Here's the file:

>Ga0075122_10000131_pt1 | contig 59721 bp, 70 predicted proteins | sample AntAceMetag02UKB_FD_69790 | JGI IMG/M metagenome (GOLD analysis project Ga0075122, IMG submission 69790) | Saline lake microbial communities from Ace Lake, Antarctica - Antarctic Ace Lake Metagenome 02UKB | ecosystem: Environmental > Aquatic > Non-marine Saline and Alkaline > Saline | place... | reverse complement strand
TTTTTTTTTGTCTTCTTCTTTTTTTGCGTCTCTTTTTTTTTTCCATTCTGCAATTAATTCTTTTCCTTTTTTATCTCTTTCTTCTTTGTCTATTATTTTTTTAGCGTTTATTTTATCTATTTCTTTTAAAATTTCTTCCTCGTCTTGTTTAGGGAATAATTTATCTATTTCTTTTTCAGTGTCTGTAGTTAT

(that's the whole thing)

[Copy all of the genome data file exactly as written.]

>Ga0075122_10000131_pt1 | contig 59721 bp, 70 predicted proteins | sample AntAceMetag02UKB_FD_69790 | JGI IMG/M metagenome (GOLD analysis project Ga0075122, IMG submission 69790) | Saline lake microbial communities from Ace Lake, Antarctica - Antarctic Ace Lake Metagenome 02UKB | ecosystem: Environmental > Aquatic > Non-marine Saline and Alkaline > Saline | place... | reverse complement strand
TTTTTTTTTGTCTTCTTCTTTTTTTGCGTCTCTTTTTTTTTTCCATTCTGCAATTAATTCTTTTCCTTTTTTATCTCTTTCTTCTTTGTCTATTATTTTTTTAGCGTTTATTTTATCTATTTCTTTTAAAATTTCTTCCTCGTCTTGTTTAGGGAATAATTTATCTATTTCTTTTTCAGTGTCTGTAGTTAT